'Financial crisis in Turkey may lead a rapprochement with EU'

Different views from German politics regarding possible financial assistance to Turkey
Thursday, 23 August 2018 16:02

After the Head of the Social Democratic Party of Germany, Andrea Nahles, said that Germany might provide 'financial assistance' to Turkey during its economic crisis, the competent noted that the financial crisis might be an "opportunity" to achieve a rapprochement between Turkey and European Union, underlining the primary authorities in this issue are EU and IMF.

The statements of Andrea Nahles, the Head of the Social Democratic Party of Germany (SPD), which is the coalition partner in the German government, ignited the wick of a debate after her suggestion that Germany should provide financial assistance to Turkey during its current economic crisis. Yet, the opposition to this statement insists that primary authorities for the financial situation of Turkey are European Union (EU) and International Monetary Fund (IMF), while some parties consider the financial crisis in Turkey as an "opportunity" for a rapprochement with European Union. 

Günther Oettinger, the European Commissioner for Budget and Human Resources, has refused to provide a direct financial aid from the EU budget to Turkey, according to a report in Deutsche Welle Turkey. In his statement to Funke Media Group, Germany’s third largest newspaper, Oettinger pointed out that any financial assistance to Turkey from Germany is beside the point under the current circumstances.

Stating that "the right place for the financial aid to Turkey is the IMF," Oettinger said that Ankara would have to resort to the IMF established for "dramatic developments and serious conditions."

Regarding the political developments in Turkey, Günther Oettinger, also a member of the Christian Democratic Union of Germany (CDU), noted: "Unfortunately we had to witness that Turkey receded from its road to the EU membership in previous years rather making more progress towards EU."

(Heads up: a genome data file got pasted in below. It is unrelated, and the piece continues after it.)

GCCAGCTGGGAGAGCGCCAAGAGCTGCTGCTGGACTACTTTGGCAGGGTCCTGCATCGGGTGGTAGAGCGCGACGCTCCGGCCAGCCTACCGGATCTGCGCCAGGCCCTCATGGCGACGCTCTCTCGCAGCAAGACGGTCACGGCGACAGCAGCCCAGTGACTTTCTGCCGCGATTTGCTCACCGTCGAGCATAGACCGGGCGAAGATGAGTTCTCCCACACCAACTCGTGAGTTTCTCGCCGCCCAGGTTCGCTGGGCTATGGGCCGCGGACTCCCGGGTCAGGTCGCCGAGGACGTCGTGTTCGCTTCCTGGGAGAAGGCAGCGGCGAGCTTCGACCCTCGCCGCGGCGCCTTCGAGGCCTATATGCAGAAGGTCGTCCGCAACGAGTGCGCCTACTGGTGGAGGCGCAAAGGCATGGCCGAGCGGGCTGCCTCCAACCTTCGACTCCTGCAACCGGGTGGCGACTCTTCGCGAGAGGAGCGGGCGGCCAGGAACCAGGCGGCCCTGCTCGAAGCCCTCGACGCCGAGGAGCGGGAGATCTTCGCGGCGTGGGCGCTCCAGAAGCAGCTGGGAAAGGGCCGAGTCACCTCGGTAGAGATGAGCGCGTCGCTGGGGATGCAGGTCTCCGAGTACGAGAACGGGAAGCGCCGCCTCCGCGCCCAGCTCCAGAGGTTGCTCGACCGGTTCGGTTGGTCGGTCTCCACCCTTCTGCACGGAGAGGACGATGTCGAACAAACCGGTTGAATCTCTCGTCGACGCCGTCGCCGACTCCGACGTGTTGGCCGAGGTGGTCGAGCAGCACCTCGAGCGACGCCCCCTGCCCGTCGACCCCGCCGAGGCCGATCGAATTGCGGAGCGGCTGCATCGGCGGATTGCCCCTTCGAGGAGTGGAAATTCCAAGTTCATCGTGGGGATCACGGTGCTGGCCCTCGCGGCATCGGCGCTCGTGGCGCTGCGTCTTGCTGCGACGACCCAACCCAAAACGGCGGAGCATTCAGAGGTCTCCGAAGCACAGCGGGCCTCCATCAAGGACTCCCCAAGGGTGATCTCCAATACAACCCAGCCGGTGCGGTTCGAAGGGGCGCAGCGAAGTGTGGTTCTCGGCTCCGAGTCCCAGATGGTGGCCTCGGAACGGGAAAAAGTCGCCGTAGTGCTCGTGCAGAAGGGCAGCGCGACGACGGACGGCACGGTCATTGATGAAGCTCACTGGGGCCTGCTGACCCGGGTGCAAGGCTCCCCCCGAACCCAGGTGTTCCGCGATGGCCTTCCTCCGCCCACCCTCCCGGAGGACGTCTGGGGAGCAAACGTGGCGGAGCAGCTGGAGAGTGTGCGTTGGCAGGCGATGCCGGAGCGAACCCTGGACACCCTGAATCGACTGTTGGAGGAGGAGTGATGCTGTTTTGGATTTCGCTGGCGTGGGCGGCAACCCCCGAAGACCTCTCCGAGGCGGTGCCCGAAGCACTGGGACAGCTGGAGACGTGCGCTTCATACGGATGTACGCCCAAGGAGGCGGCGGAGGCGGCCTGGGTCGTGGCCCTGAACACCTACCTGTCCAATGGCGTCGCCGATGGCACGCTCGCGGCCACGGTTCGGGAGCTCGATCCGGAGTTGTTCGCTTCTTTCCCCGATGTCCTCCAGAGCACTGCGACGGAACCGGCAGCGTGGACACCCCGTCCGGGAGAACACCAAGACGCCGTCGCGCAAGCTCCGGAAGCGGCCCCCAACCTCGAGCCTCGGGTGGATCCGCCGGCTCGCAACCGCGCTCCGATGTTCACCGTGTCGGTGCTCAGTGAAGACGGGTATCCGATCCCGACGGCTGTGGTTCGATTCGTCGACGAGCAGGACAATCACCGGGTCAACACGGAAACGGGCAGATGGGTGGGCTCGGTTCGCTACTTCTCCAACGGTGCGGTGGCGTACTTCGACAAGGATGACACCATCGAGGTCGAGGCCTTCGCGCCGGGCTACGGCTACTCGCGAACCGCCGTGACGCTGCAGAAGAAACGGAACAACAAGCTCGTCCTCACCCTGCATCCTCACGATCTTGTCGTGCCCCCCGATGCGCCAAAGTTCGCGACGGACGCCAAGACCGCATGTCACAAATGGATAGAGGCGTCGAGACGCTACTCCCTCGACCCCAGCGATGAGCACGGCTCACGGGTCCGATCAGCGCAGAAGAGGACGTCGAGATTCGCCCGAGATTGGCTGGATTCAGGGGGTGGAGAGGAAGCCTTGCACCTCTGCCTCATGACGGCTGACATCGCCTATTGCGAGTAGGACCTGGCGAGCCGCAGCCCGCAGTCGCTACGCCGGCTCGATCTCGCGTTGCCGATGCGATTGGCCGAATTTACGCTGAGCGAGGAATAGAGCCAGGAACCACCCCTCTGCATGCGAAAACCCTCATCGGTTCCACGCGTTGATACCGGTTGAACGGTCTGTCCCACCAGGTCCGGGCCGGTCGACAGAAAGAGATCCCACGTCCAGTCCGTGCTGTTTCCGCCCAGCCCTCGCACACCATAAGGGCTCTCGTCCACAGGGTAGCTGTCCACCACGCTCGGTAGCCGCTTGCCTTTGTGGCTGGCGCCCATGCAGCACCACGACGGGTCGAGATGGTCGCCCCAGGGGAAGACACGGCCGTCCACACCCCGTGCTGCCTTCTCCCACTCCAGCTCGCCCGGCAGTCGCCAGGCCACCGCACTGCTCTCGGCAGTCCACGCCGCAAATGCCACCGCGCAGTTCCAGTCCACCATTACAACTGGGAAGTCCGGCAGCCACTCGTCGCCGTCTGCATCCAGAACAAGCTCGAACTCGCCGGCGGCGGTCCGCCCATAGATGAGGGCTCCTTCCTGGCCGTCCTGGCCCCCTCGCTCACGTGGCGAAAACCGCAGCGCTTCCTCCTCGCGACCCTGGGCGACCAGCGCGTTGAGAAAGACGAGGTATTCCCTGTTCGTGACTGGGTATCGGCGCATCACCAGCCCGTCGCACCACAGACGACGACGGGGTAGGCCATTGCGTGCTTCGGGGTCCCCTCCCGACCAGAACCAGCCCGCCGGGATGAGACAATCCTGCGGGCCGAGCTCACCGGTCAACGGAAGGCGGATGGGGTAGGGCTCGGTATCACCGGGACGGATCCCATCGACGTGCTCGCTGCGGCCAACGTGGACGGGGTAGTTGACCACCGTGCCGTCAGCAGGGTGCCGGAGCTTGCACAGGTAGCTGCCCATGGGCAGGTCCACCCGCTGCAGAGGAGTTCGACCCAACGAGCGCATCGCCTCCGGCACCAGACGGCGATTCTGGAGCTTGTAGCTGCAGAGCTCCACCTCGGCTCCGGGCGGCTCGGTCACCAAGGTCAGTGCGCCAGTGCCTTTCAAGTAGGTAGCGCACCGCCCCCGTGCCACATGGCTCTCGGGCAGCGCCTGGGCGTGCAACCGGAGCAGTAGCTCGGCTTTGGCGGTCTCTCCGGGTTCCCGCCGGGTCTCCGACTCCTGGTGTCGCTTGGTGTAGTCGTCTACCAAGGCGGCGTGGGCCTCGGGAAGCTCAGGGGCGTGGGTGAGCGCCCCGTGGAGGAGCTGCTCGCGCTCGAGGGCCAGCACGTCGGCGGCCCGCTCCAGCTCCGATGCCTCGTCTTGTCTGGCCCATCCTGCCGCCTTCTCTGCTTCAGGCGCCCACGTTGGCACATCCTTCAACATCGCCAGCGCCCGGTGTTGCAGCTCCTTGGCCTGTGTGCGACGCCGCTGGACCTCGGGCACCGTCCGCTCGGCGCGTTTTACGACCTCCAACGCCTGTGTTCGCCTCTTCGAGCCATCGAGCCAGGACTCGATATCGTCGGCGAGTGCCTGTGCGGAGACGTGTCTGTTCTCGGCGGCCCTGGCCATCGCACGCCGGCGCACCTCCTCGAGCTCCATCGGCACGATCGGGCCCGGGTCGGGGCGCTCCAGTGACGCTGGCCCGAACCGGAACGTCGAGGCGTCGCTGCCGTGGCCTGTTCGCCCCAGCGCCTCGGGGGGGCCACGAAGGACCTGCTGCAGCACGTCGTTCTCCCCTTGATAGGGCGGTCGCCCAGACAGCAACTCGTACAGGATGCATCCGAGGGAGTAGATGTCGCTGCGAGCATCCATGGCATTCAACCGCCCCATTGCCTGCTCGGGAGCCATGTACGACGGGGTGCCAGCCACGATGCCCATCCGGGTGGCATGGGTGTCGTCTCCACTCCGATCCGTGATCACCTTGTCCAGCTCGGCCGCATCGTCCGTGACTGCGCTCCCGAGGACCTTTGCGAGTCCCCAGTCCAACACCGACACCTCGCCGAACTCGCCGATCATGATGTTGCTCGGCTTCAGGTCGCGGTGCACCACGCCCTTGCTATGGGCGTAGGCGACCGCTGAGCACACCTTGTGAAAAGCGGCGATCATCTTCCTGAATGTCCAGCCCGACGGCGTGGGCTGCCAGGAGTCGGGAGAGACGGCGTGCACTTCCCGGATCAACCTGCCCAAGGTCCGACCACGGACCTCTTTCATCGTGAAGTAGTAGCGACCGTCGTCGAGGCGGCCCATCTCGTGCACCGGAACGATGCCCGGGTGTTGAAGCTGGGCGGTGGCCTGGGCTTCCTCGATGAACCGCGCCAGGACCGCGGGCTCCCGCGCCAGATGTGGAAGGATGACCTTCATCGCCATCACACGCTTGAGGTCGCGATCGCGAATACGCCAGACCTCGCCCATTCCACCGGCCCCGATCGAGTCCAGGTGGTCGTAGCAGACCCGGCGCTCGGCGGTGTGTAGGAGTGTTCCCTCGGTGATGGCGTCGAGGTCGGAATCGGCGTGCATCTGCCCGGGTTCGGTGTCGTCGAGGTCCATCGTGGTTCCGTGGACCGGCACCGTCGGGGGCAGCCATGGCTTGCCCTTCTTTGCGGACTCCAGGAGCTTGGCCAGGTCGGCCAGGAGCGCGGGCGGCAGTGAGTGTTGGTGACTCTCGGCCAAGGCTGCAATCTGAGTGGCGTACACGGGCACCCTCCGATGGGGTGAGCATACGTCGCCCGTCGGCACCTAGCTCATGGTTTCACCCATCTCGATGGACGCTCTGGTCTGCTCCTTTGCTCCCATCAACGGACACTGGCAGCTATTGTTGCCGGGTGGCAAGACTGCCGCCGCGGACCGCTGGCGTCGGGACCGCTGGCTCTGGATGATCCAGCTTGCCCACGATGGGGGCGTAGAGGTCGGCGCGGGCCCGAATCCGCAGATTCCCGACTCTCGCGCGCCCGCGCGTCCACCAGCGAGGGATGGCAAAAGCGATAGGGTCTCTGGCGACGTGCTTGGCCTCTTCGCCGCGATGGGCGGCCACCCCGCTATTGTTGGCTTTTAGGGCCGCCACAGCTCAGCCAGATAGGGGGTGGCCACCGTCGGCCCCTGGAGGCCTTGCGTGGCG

Oettinger remarked that EU has treated Turkey "more friendly and fairly" than the United States, reminding that EU has never imposed sanctions on Turkey.

Saying that "First of all, Ankara must follow an accurate policy" in order to overcome the economic crisis in Turkey, Oettinger underlined the importance of such measures to be taken by the Turkish government such as the Central Bank independence, changes in interest rate policies and economic subsidies ─ which will develop trust in the investors.


President of the Association of German Chambers of Commerce and Industry (DIHK), Eric Schweitzer, also joined the discussions on financial assistance to Turkey.

Speaking to German Bild newspaper, Schweitzer pointed out that Turkey might receive financial aid from the IMF if needed, and he emphasized that the economic developments in Turkey are "primarily under the responsibility of the Turkish government".

As Schweitzer stated that a possible financial assistance to Turkey is based on "the concrete situation," he underlined that the primary authorities for this aid to be given to Turkey are the EU and IMF.

Schweitzer lastly reminded that the necessary conditions for financial assistance are legal guarantee and the central bank independence.


Cem Özdemir, a deputy from parliamentary opposition Alliance 90/The Greens [often simply used as ‘Greens’], noted that some developments such as rising tensions between Turkey and the U.S. along with the depreciation in Turkish lira might be an "opportunity" to achieve a rapprochement between Turkey and Europe.

In his statement to RedaktionsNetzwerk Deutschland (RND - Editor Network Germany), Özdemir said: "It hurts to see the Turkish President Recep Tayyip Erdoğan dragging Turkey into a destruction by taking the country captive like a slave. Yet maybe this crisis creates a chance for the restoration of the current political line followed by the government."

The Head of the Turkish-German Inter-parliamentary Friendship Group and a deputy from the Left Party [Germany], Sevim Dağdelen, has also refused Germany’s possible financial assistance to Turkey.

Speaking to the Bild newspaper, Dağdelen said that "Even the possibility that the money collected by the German citizens’ taxes would be used to consolidate the Erdoğan regime is terrifying."


In an interview published in German Funke Media Group newspapers on Sunday, the SPD leader Andrea Nahles had said that "A situation might arise where Germany needs to help Turkey, regardless of political tensions with President Recep Tayyip Erdogan."

The controversial suggestion of Nahles had been refused by the CDU leader and the Chancellor of Germany Angela Merkel.